var audio_nodes = scene.get_tree().get_nodes_in_group("AudioSources")
    for audio_source in audio_nodes:
        if audio_source is AudioStreamPlayer3D:
            audio_source.bus = "Master"  # Assigning all 3D audio players to the Master audio bus

For developers dealing with imported particle systems that require uniform settings, this snippet helps to configure all ParticleSystem nodes:

func post_import(scene):
    var particle_nodes = scene.get_tree().get_nodes_in_group("ParticleSystems")
    for particle_system in particle_nodes:
        if particle_system is Particles or particle_system is Particles2D:
            particle_system.emitting = false  # Stop all particles from emitting by default
            particle_system.one_shot = true   # Set particles to emit only once

It’s not uncommon to have to deal with visibility layers for 3D objects, especially in complex scenes. Here is how you could automate the setup:

func post_import(scene):
    var visual_nodes = scene.get_tree().get_nodes_in_group("Visuals")
    for visual_instance in visual_nodes:
        if visual_instance is VisualInstance:
            visual_instance.layers = 1    # Setting all visual instances to be on layer 1

When importing scenes that contain multiple instances of the same prefab or node, you may want to ensure each instance has a unique property, such as a randomized scale or position:

func post_import(scene):
    var instance_nodes = scene.get_tree().get_nodes_in_group("Instances")
    for instance in instance_nodes:
        instance.set("scale", Vector3(randf(), randf(), randf()))  # Randomize scale

Lastly, ensuring that exported variables on nodes are set to the correct default value is critical for behavior consistency:

func post_import(scene):
    var nodes_with_exports = scene.get_tree().get_nodes_in_group("ExportVars")
    for node in nodes_with_exports:
        node.set("health", 100)  # Setting the default 'health' export variable to 100

Through these advanced examples, we can see the EditorScenePostImport tool provides a powerful and efficient way to manage scene customization and optimization. By automating these tasks, game developers can ensure that every imported scene conforms to their game’s standards, reduces manual errors, and dramatically cuts down on development time. This allows developers to keep their focus on the creative and iterative process of game development, knowing that their imported assets will consistently meet their project’s needs without additional manual adjustment.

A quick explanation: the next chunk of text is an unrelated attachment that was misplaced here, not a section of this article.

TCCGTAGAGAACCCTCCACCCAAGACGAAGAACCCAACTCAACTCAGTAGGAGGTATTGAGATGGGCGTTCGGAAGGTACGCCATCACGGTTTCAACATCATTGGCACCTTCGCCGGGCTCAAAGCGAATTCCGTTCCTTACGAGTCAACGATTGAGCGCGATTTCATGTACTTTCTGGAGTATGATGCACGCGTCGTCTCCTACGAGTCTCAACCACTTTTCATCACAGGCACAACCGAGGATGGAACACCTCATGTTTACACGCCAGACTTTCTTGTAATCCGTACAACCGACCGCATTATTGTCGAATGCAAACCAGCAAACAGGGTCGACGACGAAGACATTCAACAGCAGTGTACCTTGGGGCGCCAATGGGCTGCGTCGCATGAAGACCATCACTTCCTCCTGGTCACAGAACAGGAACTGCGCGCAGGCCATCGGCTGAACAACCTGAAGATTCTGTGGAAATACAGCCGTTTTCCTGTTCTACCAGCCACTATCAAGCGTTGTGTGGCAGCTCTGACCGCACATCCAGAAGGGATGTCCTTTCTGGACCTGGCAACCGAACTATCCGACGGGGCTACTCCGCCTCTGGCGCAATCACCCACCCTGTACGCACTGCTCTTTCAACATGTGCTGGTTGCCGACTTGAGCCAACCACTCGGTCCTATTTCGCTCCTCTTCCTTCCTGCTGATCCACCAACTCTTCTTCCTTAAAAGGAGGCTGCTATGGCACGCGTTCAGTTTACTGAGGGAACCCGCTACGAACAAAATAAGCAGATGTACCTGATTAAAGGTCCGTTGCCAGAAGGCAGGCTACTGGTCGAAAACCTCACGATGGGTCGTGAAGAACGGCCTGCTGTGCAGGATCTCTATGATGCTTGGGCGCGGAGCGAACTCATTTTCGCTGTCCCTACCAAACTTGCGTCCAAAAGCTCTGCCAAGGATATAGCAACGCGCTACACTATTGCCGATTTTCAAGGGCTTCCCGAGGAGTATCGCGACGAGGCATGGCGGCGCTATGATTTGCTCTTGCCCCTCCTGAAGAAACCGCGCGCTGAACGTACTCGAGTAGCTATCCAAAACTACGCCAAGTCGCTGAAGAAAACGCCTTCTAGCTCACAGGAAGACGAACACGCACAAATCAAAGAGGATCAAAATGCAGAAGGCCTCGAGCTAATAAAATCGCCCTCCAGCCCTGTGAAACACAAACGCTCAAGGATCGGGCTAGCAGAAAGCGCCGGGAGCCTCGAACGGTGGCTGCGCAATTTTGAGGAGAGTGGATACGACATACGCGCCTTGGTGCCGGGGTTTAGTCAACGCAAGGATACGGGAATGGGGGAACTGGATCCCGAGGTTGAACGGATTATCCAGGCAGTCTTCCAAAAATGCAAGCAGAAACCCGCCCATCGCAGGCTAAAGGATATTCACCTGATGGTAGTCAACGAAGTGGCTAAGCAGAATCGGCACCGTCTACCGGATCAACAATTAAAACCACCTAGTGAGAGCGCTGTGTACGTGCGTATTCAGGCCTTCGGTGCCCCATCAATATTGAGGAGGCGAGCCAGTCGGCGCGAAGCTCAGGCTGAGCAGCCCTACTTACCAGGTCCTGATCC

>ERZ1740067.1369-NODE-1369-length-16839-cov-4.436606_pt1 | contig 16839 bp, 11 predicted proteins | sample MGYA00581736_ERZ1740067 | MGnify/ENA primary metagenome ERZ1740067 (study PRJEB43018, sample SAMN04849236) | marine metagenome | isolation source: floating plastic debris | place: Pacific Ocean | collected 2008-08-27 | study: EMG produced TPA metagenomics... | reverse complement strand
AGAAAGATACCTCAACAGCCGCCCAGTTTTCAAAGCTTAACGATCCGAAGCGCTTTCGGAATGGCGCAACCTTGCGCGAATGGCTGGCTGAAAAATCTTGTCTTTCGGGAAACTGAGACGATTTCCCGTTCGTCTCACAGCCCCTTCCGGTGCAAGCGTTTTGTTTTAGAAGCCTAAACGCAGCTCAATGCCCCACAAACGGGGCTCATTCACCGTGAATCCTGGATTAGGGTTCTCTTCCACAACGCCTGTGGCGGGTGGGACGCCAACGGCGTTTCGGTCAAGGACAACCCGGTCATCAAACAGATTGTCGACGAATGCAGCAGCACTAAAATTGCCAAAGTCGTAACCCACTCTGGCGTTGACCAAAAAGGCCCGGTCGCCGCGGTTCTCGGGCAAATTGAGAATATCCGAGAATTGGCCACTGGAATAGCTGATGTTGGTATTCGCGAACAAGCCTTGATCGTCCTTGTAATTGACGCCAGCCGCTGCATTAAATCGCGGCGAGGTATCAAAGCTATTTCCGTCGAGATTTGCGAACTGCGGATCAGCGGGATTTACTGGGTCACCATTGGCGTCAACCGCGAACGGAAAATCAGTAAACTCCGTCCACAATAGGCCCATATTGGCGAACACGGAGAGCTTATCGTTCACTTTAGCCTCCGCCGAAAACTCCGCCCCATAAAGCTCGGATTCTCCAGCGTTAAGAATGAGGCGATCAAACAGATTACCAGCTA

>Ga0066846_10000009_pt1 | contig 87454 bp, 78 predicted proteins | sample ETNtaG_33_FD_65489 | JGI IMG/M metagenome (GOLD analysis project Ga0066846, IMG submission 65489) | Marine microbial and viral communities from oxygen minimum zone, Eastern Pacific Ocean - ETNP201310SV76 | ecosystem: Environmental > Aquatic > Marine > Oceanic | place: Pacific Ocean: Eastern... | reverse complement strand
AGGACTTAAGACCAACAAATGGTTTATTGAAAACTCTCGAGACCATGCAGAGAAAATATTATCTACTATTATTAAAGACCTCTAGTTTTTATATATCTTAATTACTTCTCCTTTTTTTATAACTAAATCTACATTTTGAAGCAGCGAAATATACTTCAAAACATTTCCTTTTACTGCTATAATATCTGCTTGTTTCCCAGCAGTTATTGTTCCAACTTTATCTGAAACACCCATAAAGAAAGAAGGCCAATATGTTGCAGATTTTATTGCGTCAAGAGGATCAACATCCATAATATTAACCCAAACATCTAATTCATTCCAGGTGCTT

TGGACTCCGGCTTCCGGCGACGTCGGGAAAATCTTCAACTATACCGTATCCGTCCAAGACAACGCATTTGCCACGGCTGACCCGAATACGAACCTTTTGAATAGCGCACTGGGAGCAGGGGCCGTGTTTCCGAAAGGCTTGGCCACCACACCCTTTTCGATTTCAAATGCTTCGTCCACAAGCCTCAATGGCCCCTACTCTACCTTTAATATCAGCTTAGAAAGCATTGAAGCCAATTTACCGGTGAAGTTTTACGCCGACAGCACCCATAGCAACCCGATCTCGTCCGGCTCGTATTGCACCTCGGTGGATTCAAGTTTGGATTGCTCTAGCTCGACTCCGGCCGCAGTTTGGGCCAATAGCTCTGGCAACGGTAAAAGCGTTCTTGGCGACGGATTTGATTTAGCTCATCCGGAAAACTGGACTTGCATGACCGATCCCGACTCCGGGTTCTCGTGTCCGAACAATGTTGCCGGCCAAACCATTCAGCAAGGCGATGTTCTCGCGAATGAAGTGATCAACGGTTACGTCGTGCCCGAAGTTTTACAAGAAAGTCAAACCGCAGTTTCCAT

Continuing Your Game Development Journey

Embarking on the path to mastering Godot 4 and game development is an exciting journey, and with the skills you’ve picked up in this tutorial, you’re well on your way. To further sharpen your abilities and to dive deeper into advanced topics, we invite you to explore our Godot Game Development Mini-Degree. This program is crafted to help guide you through the next steps, whether you’re just starting out or looking to enhance your existing skillset.

With a wide range of topics covering everything from 2D and 3D game creation to GDScript and various game mechanics, our courses are designed to provide you with hands-on experience. As you progress through the Mini-Degree, you’ll build a portfolio of real projects, demonstrating your proficiency and boosting your career prospects in the world of game development. Don’t stop here; continue learning and growing with Zenva.

If you’re looking for an even broader collection of Godot tutorials, check out all of our Godot courses. From beginner to professional, we’ve got you covered, allowing you to learn at your own pace with high-quality content. Keep leveling up your skills and soon you’ll be crafting the immersive game worlds that players love. We’re here to help you through every step of your development journey.


Automating scene imports with Godot 4’s EditorScenePostImport class is more than just a time-saver; it’s a gateway to consistency, efficiency, and quality in game development. By harnessing the power of automation, you’ve unlocked the potential for more creative freedom and a smoother development cycle. Remember, every small step in optimization compounds into significant strides towards creating an exceptional gaming experience that stands out in the ever-growing world of game development.

As you continue to innovate and bring your visionary worlds to life, remember that Zenva is here as your educational partner. Our Godot Game Development Mini-Degree is the perfect next step to deepen your expertise and keep you on the cutting edge. Stay curious, keep learning, and transform your passion into remarkable games that resonate with your audience. Together, let’s shape the future of gaming!